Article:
"I think that's the way Jython should go: *require* that those fields be
populated appropriately" (Nick).

- But what I now think is:

_If the only problem really is_ "code that tests for shape==NULL to
determine C-contiguity", or makes similar deductions, I agree that
providing unasked-for information is_safe_. I think the stipulation in
PEP/documentation has some efficiency value: on finding shape!=NULL the
code has to do a more complicated test, as inPyBuffer_IsContiguous(). I
have the option to provide an isContiguous that has the answer written
down already, so the risk is only from/to ported code. If it is only a
risk to the efficiency of ported code, I'm relaxed: I hesitate only to
check that there's no circumstance that logically requires nullity for
correctness. Whether it was safe that was the key question.

In the hypothetical Python 4.0 buffer API (and in Jython) where feature
flags are provided, the efficiency is still useful, but complicated
deductive logic in the consumer should be deprecated in favour of
(functions for) interrogating the flags.

An example illustrating the semantics would then be:
1. consumer requests a buffer, saying "I can cope with a strided arrays"
(PyBUF_STRIDED);
2. exporter provides a strides array, but in the feature flags
STRIDED=0, meaning "you don't need the strides array";
3. exporter (optionally) uses efficient, non-strided access.

_I do not think_ that full provision by the exporter has to be
_mandatory_, as the discussion has gone on to suggest. I know your
experience is that you have often had to regenerate the missing
information to write generic code, but I think this does not continue
once you have the feature flags. An example would be:
1. consumer requests a buffer, saying "I can cope with a N-dimensional
but not strided arrays" (PyBUF_ND);
2. exporter sets strides=NULL, and the feature flag STRIDED=0;
3. exporter accesses the data, without reference to the strides array,
as it planned;
4. new generic code that respects the feature flag STRIDED=0, does not
reference the strides array;
5. old generic code, ignorant of the feature flags, finds the
strides=NULL and so does not dereference strides.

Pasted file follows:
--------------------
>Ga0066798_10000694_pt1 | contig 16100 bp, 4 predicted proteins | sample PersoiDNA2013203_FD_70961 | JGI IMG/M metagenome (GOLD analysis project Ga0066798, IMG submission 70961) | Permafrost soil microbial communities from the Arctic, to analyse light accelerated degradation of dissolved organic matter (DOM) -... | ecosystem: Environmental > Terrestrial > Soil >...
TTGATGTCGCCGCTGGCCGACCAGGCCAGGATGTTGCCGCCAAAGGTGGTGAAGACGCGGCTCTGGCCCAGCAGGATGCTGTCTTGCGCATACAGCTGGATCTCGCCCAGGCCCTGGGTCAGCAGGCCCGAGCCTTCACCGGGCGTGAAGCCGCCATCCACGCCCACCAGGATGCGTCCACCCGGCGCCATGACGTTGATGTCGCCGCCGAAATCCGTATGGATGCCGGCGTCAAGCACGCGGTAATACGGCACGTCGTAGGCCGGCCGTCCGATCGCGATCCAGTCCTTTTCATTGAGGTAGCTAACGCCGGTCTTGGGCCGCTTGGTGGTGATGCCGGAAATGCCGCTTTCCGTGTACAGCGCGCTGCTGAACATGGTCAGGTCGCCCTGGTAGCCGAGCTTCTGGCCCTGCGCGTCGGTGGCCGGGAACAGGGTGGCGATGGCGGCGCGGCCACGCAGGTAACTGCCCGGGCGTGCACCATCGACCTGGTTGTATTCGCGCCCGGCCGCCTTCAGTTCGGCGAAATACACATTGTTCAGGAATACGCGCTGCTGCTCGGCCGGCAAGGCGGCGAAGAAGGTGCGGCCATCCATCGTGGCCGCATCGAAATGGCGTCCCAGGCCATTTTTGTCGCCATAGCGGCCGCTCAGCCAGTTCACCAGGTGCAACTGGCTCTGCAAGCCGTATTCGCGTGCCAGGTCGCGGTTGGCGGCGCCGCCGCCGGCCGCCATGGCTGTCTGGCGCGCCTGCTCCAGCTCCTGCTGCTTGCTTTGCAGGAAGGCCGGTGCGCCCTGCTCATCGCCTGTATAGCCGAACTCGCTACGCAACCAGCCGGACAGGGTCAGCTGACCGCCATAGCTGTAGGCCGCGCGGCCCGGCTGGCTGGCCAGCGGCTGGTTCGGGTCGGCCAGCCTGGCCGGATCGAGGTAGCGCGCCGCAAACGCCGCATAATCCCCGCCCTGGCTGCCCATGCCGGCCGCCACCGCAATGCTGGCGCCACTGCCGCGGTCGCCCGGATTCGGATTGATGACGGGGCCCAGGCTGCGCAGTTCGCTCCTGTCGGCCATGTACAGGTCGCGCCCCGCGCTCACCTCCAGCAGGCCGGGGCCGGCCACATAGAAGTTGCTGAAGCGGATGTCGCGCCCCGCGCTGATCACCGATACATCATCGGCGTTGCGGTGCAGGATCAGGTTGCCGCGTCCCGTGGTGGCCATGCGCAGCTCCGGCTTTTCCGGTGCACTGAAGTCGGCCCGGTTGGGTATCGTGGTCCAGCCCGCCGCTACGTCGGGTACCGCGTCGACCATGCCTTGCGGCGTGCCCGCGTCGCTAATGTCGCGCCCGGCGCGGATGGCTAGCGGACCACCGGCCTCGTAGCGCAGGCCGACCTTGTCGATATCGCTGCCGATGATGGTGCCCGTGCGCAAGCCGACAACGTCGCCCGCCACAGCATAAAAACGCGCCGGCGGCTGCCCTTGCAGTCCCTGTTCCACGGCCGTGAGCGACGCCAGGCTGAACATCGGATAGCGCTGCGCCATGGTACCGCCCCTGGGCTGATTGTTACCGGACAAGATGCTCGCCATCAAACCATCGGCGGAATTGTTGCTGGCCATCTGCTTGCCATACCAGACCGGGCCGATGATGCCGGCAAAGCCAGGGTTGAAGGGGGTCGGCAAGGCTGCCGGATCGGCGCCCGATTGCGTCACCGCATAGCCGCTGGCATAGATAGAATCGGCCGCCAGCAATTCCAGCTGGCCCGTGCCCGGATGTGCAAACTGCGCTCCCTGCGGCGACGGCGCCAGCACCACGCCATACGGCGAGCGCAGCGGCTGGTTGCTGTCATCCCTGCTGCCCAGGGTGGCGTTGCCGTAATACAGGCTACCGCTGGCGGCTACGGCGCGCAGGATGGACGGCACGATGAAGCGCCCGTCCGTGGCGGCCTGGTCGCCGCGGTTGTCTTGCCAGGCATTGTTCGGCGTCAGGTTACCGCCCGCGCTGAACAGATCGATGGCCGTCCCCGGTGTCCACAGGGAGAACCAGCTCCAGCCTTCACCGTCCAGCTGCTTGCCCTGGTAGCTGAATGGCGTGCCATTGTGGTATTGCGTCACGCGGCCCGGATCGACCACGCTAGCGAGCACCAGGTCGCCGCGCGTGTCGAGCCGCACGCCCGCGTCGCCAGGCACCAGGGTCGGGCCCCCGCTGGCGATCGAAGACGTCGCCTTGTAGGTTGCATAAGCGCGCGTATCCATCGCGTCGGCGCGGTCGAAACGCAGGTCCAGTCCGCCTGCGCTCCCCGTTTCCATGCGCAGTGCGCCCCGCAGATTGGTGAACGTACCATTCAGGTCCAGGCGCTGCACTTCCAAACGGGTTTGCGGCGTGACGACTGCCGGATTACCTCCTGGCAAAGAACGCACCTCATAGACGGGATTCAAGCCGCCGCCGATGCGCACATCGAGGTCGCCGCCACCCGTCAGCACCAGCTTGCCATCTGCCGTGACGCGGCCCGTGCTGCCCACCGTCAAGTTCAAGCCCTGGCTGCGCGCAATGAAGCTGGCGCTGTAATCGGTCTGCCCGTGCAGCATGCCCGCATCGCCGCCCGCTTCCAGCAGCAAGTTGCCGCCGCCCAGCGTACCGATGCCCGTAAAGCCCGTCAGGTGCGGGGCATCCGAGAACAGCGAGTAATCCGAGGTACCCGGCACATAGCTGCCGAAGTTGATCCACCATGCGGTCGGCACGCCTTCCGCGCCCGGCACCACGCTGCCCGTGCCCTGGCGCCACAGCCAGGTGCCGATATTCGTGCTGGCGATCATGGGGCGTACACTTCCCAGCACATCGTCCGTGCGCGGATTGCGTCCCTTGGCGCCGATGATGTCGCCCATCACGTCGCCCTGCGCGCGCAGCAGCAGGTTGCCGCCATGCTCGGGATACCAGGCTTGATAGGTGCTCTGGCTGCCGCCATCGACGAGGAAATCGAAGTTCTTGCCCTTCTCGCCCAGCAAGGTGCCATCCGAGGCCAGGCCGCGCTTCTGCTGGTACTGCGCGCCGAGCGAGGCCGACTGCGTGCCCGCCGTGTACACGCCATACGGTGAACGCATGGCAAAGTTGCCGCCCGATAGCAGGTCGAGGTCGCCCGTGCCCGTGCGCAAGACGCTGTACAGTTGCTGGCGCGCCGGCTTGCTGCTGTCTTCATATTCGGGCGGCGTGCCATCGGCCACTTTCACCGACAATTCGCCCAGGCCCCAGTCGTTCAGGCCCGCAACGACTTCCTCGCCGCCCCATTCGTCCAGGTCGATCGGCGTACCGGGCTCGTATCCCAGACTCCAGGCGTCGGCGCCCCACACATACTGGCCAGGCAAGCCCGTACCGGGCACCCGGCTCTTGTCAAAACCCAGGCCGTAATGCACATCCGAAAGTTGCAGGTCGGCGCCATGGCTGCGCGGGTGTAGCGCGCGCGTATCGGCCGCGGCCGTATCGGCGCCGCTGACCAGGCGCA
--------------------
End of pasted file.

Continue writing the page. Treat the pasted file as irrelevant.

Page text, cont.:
Insofar as it is not necessary, there is some efficiency in not
providing it. There would only be a problem with broken code that both
ignores the feature flag and uses the strides array unchecked. But this
code was always broken.

Really useful discussion this.
Jeff


stefan at bytereef

Aug 8, 2012, 3:47 AM

Post #13 of 14 (831 views)
Permalink
Re: Understanding the buffer API [In reply to]

Nick Coghlan <ncoghlan [at] gmail> wrote:
> It does place a constraint on consumers that they can't assume those
> fields will be NULL just because they didn't ask for them, but I'm
> struggling to think of any reason why a client would actually *check*
> that instead of just assuming it.

Can we continue this discussion some other time, perhaps after 3.3 is out?
I'd like to respond, but need a bit more time to think about it than I have
right now (for this issue).


Stefan Krah



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"ja...py" at farowl

Dec 18, 2012, 1:15 PM

Post #14 of 14 (682 views)
Permalink
Re: Understanding the buffer API [In reply to]

On 08/08/2012 11:47, Stefan Krah wrote:
> Nick Coghlan<ncoghlan [at] gmail> wrote:
>> It does place a constraint on consumers that they can't assume those
>> fields will be NULL just because they didn't ask for them, but I'm
>> struggling to think of any reason why a client would actually *check*
>> that instead of just assuming it.
> Can we continue this discussion some other time, perhaps after 3.3 is out?
> I'd like to respond, but need a bit more time to think about it than I have
> right now (for this issue).
Those who contributed to the design of it through discussion here may be
interested in how this has turned out in Jython. Although Jython is
still at a 2.7 alpha, the buffer API has proved itself in a few parts of
the core now and feels reasonably solid. It works for bytes in one
dimension. There's a bit of description here:
http://wiki.python.org/jython/BufferProtocol

Long story short, I took the route of providing all information, which
makes the navigational parts of the flags argument unequivocally a
statement of what navigation the client is assuming will be sufficient.
(The exception if thrown says explicitly that it won't be enough.) It
follows that if two clients want a view on the same object, an exporter
can safely give them the same one. Buffers take care of export counting
for the exporter (as in the bytearray resize lock), and buffers can give
you a sliced view of themselves without help from the exporter. The
innards of memoryview are much simpler for all this and enable it to
implement slicing (as in CPython 3.3) in one dimension. There may be
ideas worth stealing here if the CPython buffer is revisited.

N dimensional arrays and indirect addressing, while supported in
principle, have no implementation. I'm fairly sure multi-byte items, as
a way to export arrays of other types, makes no sense in Java where type
security is strict and a parallel but type-safe approach will be needed.

Jeff Allen